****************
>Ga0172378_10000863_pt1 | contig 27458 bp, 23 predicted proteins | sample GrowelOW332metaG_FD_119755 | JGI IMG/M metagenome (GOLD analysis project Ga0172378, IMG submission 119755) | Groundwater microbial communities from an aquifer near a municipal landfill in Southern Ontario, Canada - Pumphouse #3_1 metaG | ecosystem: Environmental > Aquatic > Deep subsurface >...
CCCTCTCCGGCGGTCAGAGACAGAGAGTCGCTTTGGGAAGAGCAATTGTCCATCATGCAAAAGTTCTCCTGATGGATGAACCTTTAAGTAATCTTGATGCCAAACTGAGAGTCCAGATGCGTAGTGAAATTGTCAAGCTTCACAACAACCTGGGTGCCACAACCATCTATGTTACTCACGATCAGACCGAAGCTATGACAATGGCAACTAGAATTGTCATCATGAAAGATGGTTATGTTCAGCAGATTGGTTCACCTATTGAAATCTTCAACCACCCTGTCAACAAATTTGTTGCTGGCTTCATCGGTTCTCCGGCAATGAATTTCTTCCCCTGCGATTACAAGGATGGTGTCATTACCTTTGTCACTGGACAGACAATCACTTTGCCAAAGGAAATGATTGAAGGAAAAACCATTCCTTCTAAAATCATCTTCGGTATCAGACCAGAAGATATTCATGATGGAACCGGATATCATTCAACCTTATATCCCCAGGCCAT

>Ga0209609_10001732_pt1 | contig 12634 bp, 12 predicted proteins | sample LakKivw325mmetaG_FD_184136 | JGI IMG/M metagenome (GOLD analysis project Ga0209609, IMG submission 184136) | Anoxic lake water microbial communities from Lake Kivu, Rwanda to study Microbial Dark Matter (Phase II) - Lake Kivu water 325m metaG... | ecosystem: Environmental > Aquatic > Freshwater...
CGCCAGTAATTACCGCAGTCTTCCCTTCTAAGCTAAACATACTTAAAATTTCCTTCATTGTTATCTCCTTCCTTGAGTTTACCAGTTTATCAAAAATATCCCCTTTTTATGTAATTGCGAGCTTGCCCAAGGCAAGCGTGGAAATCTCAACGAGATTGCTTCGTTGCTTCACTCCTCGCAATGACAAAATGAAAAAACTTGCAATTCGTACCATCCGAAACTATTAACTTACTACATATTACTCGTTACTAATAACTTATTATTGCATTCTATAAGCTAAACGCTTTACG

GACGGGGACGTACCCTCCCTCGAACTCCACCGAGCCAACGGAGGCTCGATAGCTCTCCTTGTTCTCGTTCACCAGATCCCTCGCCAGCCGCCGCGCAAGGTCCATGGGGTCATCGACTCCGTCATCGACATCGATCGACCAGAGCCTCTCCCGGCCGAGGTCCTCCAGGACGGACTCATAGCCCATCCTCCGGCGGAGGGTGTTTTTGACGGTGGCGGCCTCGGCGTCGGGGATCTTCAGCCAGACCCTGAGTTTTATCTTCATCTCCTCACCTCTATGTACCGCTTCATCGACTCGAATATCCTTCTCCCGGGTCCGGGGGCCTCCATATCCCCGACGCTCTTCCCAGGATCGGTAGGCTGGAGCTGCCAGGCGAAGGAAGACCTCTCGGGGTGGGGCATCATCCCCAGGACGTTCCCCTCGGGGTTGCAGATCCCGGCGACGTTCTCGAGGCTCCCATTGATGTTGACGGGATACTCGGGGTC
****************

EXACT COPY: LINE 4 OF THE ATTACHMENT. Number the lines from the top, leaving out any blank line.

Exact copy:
CGCCAGTAATTACCGCAGTCTTCCCTTCTAAGCTAAACATACTTAAAATTTCCTTCATTGTTATCTCCTTCCTTGAGTTTACCAGTTTATCAAAAATATCCCCTTTTTATGTAATTGCGAGCTTGCCCAAGGCAAGCGTGGAAATCTCAACGAGATTGCTTCGTTGCTTCACTCCTCGCAATGACAAAATGAAAAAACTTGCAATTCGTACCATCCGAAACTATTAACTTACTACATATTACTCGTTACTAATAACTTATTATTGCATTCTATAAGCTAAACGCTTTACG